British citizenship tests are being launched across the UK.
Issues of Britishness have been much discussed in recent years
The 45-minute test - covering government, society and practical issues and costing £34 - comes into force on Tuesday.
People seeking to become British will take the test at one of 90 centres across the country, before taking part in a formal citizenship ceremony.
The number of people granted citizenship reached a record 141,000 in 2004 - a rise of 12% on 2003.
The "Life in the UK" test is the last of a series of changes to how people become British brought in by the former Home Secretary David Blunkett.
Potential citizens must answer 75% of the questions correctly to pass, but they are allowed to retake it until they pass.
'Not Britishness test'
The Home Office said it wanted to create a new, more meaningful, way of becoming a citizen in an effort to help people integrate and share in British values and traditions. Immigration Minister Tony McNulty said: "This is not a test of someone's ability to be British or a test of their Britishness.
"It is a test of their preparedness to become citizens, in keeping with the language requirement as well.
"It is about looking forward, rather than an assessment of their ability to understand history."
Prospective new citizens already need to demonstrate sufficient working knowledge of English to help them get on.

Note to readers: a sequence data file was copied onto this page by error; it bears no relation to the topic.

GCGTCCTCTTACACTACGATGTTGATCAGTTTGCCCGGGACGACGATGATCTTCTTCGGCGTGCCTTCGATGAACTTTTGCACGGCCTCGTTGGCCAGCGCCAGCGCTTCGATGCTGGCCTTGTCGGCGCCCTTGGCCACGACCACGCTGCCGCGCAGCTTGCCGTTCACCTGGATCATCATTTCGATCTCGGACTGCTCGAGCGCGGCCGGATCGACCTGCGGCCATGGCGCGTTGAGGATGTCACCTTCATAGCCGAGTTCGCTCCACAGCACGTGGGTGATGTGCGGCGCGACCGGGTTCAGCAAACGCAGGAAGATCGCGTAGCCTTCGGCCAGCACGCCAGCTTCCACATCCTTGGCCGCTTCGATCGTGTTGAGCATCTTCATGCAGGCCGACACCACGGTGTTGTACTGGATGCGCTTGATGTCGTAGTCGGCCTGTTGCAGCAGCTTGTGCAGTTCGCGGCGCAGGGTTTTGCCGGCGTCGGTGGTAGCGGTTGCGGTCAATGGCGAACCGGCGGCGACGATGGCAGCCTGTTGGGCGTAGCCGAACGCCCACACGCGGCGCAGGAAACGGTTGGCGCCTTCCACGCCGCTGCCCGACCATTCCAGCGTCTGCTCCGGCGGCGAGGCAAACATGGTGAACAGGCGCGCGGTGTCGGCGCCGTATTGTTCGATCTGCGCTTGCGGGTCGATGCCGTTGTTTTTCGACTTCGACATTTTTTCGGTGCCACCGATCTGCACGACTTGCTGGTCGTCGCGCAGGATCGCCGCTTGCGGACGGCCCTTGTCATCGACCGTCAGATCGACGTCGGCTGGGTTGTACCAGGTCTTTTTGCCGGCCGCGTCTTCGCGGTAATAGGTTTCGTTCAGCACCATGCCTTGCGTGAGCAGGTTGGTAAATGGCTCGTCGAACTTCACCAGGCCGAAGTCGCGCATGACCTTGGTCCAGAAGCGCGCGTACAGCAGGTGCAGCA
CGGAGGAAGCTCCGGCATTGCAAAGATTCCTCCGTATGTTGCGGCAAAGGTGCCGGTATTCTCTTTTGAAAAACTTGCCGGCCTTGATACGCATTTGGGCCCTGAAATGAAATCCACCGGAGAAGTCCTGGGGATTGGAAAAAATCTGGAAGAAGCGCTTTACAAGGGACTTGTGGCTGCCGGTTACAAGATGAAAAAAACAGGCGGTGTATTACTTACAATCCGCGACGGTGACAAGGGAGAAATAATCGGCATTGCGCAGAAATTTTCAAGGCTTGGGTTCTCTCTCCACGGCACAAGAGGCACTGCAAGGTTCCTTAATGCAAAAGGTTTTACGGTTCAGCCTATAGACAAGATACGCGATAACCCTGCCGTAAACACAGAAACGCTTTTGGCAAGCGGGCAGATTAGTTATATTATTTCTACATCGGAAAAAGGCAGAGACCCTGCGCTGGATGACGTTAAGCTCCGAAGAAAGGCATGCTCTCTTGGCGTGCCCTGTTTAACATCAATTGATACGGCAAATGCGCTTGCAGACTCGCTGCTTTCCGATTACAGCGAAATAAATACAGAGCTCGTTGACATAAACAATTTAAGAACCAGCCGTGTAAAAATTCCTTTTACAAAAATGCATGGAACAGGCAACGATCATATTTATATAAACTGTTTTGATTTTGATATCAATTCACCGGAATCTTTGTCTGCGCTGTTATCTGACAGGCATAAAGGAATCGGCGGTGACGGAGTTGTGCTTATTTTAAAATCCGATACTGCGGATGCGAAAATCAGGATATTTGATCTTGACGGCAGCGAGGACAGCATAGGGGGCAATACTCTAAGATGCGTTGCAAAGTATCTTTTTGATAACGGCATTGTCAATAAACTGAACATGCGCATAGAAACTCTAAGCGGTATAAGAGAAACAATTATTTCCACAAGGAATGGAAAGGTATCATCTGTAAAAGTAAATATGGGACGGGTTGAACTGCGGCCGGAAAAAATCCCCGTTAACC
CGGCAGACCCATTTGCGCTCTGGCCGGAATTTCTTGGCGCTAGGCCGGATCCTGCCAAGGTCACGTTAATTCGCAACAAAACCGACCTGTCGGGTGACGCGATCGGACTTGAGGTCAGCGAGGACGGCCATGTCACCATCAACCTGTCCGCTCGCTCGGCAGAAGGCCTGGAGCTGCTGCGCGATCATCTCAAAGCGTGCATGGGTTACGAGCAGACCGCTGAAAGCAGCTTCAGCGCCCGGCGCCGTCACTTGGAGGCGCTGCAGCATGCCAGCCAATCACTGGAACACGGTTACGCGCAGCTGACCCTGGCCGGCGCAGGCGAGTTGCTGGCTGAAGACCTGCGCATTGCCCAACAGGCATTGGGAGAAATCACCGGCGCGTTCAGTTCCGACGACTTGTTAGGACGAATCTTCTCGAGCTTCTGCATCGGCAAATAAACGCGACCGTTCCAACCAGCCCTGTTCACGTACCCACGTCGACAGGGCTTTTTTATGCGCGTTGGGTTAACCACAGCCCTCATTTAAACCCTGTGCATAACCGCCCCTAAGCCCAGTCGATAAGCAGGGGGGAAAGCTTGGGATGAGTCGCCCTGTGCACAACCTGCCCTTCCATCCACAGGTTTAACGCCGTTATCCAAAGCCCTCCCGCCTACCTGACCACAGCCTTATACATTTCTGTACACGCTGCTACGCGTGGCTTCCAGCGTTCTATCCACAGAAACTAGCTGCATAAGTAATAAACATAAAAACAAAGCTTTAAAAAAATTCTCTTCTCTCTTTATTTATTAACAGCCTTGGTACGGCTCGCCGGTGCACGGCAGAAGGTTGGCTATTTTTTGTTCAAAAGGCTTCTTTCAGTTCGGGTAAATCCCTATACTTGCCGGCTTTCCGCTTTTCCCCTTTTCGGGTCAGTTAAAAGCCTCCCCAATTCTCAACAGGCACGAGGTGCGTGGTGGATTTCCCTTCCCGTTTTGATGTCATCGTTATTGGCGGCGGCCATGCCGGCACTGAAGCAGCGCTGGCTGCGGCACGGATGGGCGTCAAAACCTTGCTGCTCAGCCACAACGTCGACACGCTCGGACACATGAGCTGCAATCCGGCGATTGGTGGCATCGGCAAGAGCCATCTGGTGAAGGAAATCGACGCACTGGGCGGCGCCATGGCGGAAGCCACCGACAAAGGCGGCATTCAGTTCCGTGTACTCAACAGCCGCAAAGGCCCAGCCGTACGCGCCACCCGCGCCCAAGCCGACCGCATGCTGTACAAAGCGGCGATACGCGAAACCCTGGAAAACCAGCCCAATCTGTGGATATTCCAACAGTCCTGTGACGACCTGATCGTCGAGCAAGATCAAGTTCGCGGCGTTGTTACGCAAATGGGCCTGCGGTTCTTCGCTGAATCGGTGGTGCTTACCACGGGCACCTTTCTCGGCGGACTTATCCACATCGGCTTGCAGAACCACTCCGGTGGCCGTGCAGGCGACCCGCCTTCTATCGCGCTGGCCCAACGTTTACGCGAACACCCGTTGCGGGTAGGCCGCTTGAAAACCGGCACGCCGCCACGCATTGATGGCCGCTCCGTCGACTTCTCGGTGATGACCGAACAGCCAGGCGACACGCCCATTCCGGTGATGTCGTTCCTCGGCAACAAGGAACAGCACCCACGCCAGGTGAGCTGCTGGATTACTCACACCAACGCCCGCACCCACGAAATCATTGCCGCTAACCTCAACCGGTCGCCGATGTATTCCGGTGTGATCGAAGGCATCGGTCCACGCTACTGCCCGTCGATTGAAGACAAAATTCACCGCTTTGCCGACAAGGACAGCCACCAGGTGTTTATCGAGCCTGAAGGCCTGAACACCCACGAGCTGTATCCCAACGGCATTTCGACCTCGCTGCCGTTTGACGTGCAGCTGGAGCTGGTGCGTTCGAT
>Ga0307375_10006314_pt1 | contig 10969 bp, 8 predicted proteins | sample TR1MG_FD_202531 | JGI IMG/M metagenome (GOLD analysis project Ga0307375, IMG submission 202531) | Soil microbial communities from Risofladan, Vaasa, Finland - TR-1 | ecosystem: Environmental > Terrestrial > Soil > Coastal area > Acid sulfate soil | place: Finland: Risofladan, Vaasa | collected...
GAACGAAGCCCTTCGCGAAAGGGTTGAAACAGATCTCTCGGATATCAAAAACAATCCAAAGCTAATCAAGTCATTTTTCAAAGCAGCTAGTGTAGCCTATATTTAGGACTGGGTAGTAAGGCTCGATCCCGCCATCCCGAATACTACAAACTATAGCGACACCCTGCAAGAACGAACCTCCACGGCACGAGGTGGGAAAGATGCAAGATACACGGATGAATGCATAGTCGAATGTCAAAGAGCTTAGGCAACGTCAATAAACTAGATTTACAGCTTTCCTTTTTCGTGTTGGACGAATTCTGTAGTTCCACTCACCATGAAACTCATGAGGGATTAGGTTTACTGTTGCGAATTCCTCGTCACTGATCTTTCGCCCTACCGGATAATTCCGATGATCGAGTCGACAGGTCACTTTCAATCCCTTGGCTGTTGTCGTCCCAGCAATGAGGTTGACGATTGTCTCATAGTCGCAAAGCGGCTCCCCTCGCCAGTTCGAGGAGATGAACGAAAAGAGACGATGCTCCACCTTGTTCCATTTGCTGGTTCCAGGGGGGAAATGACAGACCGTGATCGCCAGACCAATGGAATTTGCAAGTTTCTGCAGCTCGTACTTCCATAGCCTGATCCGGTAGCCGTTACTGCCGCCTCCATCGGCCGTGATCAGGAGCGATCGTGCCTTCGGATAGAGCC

Among the 24 questions in the test are:
Where are the Geordie, Cockney, and Scouse dialects spoken?;
What are MPs?
What is the Church of England and who is its head?
The number of people granted British citizenship in 2004 rose by 12% to 140,795 in 2004, the highest annual figure.
Almost 6,000 of these new citizens had taken part in special citizenship ceremonies which had recently come into force.
Applications for citizenship ran at about 40,000 a year during the mid-1990s until, in line with migration trends, they began rising in 1998.
While the number of people granted citizenship grew, the rate of new applications fell slightly during 2004, probably due to the new English language requirements causing some people to wait.
Just under half of all applications were granted on the basis of residence in the UK.
Some 29% of new citizens were accepted on the basis of marriage to a British resident, while about a fifth were children.
People born in Asian or African countries accounted for 40% and 32% respectively of all applications, the principal nationalities being Pakistani, Indian and Somalian.
Almost 60% of people born abroad living in the UK take British citizenship within six years, according to figures from 2004.
The Life in the UK citizenship guide for prospective new citizens includes information on British history and society, its institutions and political system - but also practical issues key to integration such as employment, healthcare, education and using public services like libraries.
Keith Best, chief executive of the Immigration Advisory Service, said his organisation welcomed the tests but said they needed "a light touch" as there was a "danger" of their being "seen as a way of excluding people from British citizenship".